Markdown

Markdown is a lightweight markup language that allows you to format text with a simple syntax. It has the advantage of being easy to read and write and it can be automatically converted to HTML.

You will find some examples of this syntax below:

Syntax

Paragraphs

Paragraphs are separated by line breaks:

First paragraph

Second paragraph 

Headings

There are six levels of headings:

# Heading 1
## Heading 2
### Heading 3
#### Heading 4
##### Heading 5
###### Heading 6

Strong

To mark important text:

**strong**
__strong__

It will be converted to HTML with the following code: <strong>strong</strong>

Emphasize

To mark text that has stress emphasis:

*emphasize*
_emphasize_

It will be converted to HTML with the following code: <em>emphasize</em>

Code

To mark a piece of computer code:

`monospaced font`

It will be converted to HTML with the following code: <code>monospaced font</code>

Block of code

For a block of code, add four spaces before each line.

    monospaced font ...
    ... on several lines

Blockquotes

Blockquotes can be created with a right angle bracket placed at the beginning of the line.

> This is a blockquote.

Line breaks

Add two or more spaces at the end of a line:

Contao is an accessible Open Source  
content management system.

There are two syntaxes for links: inline and reference.

An inline link is structured as follows:

[Contao](https://contao.org/en)

or with an optional title:

[Contao](https://contao.org/en "Contao's official website")

A reference-style link is structured as follows:

[Contao's official website][1]

[1]:https://contao.org/en

The reference can be added anywhere in the document.

Images

There are also two syntaxes for images as for links.

An inline image is structured as follows:

![Alt text](/path/to/img.jpg "Optional title")

A reference-style image is structured as follows:

![Alt text][id]

[id]: /path/to/img.jpg "Optional title"

The reference can be added anywhere in the document.

Lists

Unordered lists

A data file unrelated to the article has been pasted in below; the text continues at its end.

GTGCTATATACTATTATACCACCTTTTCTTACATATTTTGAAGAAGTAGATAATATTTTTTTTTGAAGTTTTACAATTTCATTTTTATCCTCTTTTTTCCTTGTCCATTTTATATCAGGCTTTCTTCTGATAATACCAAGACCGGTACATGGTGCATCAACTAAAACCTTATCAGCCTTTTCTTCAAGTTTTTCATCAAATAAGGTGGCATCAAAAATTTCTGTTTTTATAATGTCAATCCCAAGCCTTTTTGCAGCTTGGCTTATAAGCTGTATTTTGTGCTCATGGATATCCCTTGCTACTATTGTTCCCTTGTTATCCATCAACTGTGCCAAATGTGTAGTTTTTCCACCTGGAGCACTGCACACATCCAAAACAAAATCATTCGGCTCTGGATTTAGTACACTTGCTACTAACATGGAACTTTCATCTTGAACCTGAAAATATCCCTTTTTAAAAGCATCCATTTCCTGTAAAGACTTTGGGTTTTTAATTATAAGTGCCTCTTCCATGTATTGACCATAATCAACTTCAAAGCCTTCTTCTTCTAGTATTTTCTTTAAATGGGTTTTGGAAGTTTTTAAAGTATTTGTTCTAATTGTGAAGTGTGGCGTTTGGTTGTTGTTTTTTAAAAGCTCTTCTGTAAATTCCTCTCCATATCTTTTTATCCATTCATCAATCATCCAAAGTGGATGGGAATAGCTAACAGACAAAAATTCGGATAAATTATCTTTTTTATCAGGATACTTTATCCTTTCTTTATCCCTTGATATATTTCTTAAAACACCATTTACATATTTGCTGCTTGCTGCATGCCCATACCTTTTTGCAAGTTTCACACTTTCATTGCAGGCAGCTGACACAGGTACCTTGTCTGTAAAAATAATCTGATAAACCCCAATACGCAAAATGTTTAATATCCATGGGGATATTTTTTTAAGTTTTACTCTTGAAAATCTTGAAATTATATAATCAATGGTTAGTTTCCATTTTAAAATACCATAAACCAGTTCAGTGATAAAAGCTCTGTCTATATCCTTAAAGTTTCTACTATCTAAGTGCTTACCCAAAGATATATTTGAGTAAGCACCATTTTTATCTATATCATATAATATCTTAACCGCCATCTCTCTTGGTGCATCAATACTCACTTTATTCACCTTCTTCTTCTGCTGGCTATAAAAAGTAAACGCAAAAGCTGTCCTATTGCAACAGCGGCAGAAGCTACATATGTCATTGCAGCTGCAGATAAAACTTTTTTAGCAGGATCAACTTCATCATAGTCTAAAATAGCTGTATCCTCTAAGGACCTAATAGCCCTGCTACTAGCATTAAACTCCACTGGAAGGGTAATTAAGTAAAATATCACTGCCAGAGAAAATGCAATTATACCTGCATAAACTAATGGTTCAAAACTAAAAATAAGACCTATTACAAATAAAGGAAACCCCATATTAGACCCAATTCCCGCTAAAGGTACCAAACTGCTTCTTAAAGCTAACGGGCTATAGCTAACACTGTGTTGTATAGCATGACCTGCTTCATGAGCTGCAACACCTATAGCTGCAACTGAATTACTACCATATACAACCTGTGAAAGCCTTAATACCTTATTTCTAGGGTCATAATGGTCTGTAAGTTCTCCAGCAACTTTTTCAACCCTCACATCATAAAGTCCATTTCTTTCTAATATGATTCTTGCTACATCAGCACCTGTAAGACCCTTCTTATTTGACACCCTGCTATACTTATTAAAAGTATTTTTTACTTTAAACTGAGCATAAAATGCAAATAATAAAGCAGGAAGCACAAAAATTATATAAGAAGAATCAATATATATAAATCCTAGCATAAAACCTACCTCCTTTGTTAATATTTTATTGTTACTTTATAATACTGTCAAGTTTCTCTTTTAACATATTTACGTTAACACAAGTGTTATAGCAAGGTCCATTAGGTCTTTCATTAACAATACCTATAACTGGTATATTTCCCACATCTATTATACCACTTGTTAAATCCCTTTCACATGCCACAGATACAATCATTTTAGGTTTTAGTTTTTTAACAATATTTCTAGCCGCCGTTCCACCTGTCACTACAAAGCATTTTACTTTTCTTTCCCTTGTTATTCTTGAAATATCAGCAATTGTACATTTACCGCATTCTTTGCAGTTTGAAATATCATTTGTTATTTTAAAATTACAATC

Unordered lists use asterisks or hyphens:

* List item  
* List item  
    * A nested list item
    * A nested list item
* List item

- List item  
- List item  
- List item
Ordered lists

Ordered lists use numbers:

1. List item  
2. List item  
3. List item

Extended syntax

It is not possible to describe all items with Markdown such as tables or footnotes for example. That is why there is a project called "Markdown Extra" that complements the basic language.

You will find some examples of this extended syntax below:

Tables

A table can be created like this:

First Header | Second Header | Third Header  
------------ | ------------- | ------------  
Content Cell | Content Cell  | Content Cell  
Content Cell | Content Cell  | Content Cell

You can create alignements by adding colons:

First Header | Second Header | Third Header  
:----------- | :-----------: | -----------:  
Left         | Center        | Right  
Left         | Center        | Right

Footnotes

Footnotes can be created like this:

That's some text with a footnote.[^1]

[^1]: And that's the footnote.

The footnote definition can be added anywhere in the document.

Further information

For a complete documentation about Markdown, please refer to the official website by following this link.

For a complete documentation about Markdown Extra, please refer to the official website by following this link.

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